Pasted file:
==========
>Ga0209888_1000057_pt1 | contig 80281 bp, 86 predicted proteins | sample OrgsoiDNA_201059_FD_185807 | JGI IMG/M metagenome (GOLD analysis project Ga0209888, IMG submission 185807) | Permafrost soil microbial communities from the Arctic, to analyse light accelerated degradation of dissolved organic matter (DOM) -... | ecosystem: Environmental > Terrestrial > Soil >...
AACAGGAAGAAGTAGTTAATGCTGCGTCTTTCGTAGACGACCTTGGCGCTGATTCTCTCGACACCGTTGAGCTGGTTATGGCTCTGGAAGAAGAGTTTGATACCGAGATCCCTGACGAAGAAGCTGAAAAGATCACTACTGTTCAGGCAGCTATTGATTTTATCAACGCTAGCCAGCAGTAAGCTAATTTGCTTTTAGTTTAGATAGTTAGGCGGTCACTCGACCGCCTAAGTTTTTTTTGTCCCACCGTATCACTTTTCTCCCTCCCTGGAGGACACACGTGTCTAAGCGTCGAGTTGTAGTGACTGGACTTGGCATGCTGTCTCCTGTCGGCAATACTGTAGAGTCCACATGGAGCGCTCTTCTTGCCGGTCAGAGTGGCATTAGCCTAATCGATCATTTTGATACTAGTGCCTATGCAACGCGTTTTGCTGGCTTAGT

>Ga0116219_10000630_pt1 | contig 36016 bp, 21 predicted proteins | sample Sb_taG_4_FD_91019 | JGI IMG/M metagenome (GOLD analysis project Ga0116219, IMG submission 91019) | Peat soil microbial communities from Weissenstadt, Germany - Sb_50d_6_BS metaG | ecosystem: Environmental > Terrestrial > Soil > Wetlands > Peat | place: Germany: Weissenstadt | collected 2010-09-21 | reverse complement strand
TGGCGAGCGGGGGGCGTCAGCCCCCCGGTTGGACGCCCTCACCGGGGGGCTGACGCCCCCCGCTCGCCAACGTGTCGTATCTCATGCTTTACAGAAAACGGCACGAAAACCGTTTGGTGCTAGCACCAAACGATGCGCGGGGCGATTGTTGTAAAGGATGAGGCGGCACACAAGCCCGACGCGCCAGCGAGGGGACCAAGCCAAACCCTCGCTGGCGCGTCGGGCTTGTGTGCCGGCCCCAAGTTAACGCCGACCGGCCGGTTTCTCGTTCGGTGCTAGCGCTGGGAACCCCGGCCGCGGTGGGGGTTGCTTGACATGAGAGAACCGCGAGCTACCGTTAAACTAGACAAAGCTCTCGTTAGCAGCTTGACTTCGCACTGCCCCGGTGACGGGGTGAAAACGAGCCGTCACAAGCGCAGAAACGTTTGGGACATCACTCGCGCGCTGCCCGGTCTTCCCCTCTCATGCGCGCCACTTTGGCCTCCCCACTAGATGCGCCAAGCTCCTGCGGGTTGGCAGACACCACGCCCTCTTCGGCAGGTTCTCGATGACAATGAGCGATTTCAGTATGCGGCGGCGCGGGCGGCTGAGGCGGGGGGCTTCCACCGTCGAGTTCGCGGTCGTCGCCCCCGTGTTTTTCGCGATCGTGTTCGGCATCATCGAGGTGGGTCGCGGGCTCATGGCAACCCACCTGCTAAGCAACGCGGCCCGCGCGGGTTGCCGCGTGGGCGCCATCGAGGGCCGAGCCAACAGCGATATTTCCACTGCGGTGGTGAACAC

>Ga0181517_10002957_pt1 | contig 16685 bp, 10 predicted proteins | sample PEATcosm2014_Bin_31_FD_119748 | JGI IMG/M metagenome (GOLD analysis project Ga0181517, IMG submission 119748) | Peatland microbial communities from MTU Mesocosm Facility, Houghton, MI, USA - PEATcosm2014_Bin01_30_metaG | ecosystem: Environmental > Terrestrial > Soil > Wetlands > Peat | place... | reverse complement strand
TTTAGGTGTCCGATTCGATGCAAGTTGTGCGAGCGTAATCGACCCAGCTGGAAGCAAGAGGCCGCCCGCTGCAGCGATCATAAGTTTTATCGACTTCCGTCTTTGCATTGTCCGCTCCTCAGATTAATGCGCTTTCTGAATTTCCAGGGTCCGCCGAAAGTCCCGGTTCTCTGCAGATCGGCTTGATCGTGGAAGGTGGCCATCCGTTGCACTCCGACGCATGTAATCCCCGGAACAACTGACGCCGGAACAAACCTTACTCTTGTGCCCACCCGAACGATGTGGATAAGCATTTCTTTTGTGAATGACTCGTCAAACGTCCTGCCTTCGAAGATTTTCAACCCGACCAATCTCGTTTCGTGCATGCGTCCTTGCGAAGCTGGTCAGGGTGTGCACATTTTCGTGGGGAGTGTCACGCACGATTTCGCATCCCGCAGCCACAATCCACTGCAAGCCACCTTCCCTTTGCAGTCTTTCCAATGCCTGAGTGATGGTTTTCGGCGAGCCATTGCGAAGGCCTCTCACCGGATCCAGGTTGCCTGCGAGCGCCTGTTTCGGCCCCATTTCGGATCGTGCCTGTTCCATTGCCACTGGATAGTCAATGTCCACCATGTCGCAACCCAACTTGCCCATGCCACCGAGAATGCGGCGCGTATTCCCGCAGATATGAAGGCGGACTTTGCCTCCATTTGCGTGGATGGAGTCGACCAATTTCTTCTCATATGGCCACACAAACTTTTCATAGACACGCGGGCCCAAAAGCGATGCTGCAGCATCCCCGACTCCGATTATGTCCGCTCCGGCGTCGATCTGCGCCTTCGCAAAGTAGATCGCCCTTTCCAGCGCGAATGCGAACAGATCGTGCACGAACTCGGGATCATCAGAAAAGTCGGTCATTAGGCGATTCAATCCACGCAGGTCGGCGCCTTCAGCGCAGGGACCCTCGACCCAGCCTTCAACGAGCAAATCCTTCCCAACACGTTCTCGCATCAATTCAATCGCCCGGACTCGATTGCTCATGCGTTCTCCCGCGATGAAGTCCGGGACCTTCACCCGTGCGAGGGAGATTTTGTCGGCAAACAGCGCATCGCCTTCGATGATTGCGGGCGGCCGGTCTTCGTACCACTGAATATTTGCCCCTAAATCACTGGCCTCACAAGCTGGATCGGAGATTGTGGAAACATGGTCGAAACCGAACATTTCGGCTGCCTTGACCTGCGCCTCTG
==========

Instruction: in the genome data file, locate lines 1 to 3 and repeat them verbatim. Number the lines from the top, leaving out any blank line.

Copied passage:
>Ga0209888_1000057_pt1 | contig 80281 bp, 86 predicted proteins | sample OrgsoiDNA_201059_FD_185807 | JGI IMG/M metagenome (GOLD analysis project Ga0209888, IMG submission 185807) | Permafrost soil microbial communities from the Arctic, to analyse light accelerated degradation of dissolved organic matter (DOM) -... | ecosystem: Environmental > Terrestrial > Soil >...
AACAGGAAGAAGTAGTTAATGCTGCGTCTTTCGTAGACGACCTTGGCGCTGATTCTCTCGACACCGTTGAGCTGGTTATGGCTCTGGAAGAAGAGTTTGATACCGAGATCCCTGACGAAGAAGCTGAAAAGATCACTACTGTTCAGGCAGCTATTGATTTTATCAACGCTAGCCAGCAGTAAGCTAATTTGCTTTTAGTTTAGATAGTTAGGCGGTCACTCGACCGCCTAAGTTTTTTTTGTCCCACCGTATCACTTTTCTCCCTCCCTGGAGGACACACGTGTCTAAGCGTCGAGTTGTAGTGACTGGACTTGGCATGCTGTCTCCTGTCGGCAATACTGTAGAGTCCACATGGAGCGCTCTTCTTGCCGGTCAGAGTGGCATTAGCCTAATCGATCATTTTGATACTAGTGCCTATGCAACGCGTTTTGCTGGCTTAGT

>Ga0116219_10000630_pt1 | contig 36016 bp, 21 predicted proteins | sample Sb_taG_4_FD_91019 | JGI IMG/M metagenome (GOLD analysis project Ga0116219, IMG submission 91019) | Peat soil microbial communities from Weissenstadt, Germany - Sb_50d_6_BS metaG | ecosystem: Environmental > Terrestrial > Soil > Wetlands > Peat | place: Germany: Weissenstadt | collected 2010-09-21 | reverse complement strand